Three women make an emergency landing on a planet plagued with a fatal disease, but are captured by dictator Overdog. Adventurer Wolff goes there to rescue them and meets Niki, the only ...
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In the far future water is the most valuable substance. Two space pirates are captured, sold to a princess, and recruited to help her find her father who disappeared when he found ... See full summary »
Michael D. Roberts
Adventurer, brain surgeon, rock musician Buckaroo Banzai and his crime-fighting team, the Hong Kong Cavaliers, must stop evil alien invaders from the eighth dimension who are planning to conquer Earth.
In 2017, a successful businessman travels to the ends of the earth to find that the perfect woman is always under his nose. He hires a sexy renegade tracker to find an exact duplicate of his android wife.
Steve De Jarnatt
Three women make an emergency landing on a planet plagued with a fatal disease, but are captured by dictator Overdog. Adventurer Wolff goes there to rescue them and meets Niki, the only Earthling left from a medical expedition. Combining their talents, they try to rescue the women.Written by
Executive Producer Ivan Reitman is said to have formed his view to shoot in 3D within a day. Reitman felt the further cost would enhance the picture. There had been as yet no big blockbuster space movie in 3D in the modern era since Star Wars: Episode IV - A New Hope (1977) and the current 3D cycle of movies. Reitman felt that the recent cycle of 3D pictures had been limited to low budget horror movies. Examples of these included Parasite (1982), Amityville 3-D (1983), and Friday the 13th Part III (1982). See more »
The car-lot goof is often mentioned as "only visible in a work-print which was never released", but is VERY visible in many European VHS versions. When the spaceship lands, you can clearly see a street with cars in one of the corners. See more »
[to Chalmers, after she's ceased functioning]
You were the best model they ever put out.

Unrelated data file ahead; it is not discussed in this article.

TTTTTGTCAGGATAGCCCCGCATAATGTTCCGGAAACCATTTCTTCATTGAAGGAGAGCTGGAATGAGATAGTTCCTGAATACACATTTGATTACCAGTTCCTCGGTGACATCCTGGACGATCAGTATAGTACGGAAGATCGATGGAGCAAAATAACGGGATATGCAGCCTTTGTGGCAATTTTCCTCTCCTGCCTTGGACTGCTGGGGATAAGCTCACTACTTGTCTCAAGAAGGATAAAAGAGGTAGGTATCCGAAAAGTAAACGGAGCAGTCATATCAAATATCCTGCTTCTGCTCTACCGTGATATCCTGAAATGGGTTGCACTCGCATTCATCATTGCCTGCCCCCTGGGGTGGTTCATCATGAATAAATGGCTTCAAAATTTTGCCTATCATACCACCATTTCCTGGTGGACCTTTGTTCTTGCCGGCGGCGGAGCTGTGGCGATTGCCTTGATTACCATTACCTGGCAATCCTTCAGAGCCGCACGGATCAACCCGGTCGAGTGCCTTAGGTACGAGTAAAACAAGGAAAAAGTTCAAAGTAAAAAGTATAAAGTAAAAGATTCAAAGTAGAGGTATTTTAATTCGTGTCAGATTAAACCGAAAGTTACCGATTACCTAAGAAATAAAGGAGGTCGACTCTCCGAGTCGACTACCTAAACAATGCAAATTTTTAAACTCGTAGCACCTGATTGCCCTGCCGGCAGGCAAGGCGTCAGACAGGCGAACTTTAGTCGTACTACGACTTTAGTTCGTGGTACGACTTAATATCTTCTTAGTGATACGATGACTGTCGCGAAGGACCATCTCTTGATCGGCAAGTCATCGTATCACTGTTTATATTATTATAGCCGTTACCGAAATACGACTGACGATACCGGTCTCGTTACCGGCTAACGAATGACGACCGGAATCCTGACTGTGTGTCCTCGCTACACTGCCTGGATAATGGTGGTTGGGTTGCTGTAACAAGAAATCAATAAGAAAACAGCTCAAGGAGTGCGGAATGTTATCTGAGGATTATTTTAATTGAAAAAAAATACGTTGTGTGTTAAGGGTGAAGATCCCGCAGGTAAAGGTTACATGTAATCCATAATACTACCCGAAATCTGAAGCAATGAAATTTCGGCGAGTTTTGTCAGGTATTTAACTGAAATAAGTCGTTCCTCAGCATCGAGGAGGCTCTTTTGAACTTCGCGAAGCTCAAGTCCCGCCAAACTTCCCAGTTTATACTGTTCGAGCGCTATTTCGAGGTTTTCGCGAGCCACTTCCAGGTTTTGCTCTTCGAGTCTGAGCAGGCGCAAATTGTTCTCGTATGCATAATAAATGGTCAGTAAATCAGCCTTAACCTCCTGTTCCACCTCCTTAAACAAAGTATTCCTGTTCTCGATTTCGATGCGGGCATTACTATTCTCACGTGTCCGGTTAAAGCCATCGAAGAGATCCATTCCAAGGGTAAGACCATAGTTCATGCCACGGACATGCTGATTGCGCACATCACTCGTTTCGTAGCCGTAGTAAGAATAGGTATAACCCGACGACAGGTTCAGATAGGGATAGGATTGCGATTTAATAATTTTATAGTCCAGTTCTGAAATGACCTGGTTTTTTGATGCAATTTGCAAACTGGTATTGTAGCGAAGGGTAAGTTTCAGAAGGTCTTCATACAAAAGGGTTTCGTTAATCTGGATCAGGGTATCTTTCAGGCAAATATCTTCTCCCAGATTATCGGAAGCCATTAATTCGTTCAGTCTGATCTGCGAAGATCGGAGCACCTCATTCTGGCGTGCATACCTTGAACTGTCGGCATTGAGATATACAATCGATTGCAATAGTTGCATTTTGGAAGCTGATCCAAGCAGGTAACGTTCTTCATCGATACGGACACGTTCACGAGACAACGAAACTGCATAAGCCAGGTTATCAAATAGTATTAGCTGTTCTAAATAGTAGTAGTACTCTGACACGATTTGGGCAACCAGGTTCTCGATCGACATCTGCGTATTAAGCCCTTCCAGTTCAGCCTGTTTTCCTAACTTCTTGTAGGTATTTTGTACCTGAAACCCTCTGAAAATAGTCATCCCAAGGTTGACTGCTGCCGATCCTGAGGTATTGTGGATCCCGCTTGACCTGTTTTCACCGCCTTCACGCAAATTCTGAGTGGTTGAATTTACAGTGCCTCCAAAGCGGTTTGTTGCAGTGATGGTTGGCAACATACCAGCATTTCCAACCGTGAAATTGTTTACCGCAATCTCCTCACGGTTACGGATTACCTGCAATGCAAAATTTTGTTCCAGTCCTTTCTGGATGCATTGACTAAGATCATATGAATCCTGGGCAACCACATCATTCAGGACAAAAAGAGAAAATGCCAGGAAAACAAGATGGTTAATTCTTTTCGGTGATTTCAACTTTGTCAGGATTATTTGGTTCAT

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Back when I was 12, renting this movie was like popping in the end-all be-all of science fiction, especially since I didn't get to see it at the theater! The credits were funky, the heroic Elmer Bernstein score was sweeping, the dialogue was amusing and the plot was something every 12-year-old boy only wishes he could take part in. After all, what could be more fun than taking your android companion on a simple mission to retrieve 3 female survivors from a destroyed outer space pleasure cruise ship who land on a planet nobody is supposed to go anywhere near? I was game!
As Wolfe, the man motivated to rescue the three maidens for some big time "megacredits", Peter Strauss is fantastically watchable. I don't know what it is about him as an actor, but he does try to bring some sense and sensibility to a pretty generic role. Joining this little adventure is Niki, played by a very young Molly Ringwald. Sure, she's annoying and a pain-in-Wolfe's rear end, but who else could you see playing her from that time period? One of the cast members of "The Facts Of Life"? Also included in the cast is Andrea Marcovicci (too bad her part wasn't a bit longer), Ernie Hudson (who always manages to bring some intensity to his roles whether in a good or "not so good" film) and Michael Ironside as Overdog (the opposite of "Underdog"?), the baddie.
Yes, the film consists of a whole lotta cheese; the dialogue borders on laughable (especially by the dwellers on the planet), the special effects don't quite live up to expectations and the plot revolves around a bunch of set pieces that don't seem to make for a consistent story.
Still, you know what? This movie holds a very special place in my heart. Let's face it, folks, they don't make them like this anymore. There's no fart jokes, no nudity, no sex and very little language. What's more, Peter Strauss gets some very funny moments! Upon finally rescuing the three screaming women from Overdog, a frustrated Wolfe shouts at them "Will you PLEASE shut up? I'm trying to rescue you!"
Haven't we all had a moment when we've wanted to say this very same thing?
8 out of 10
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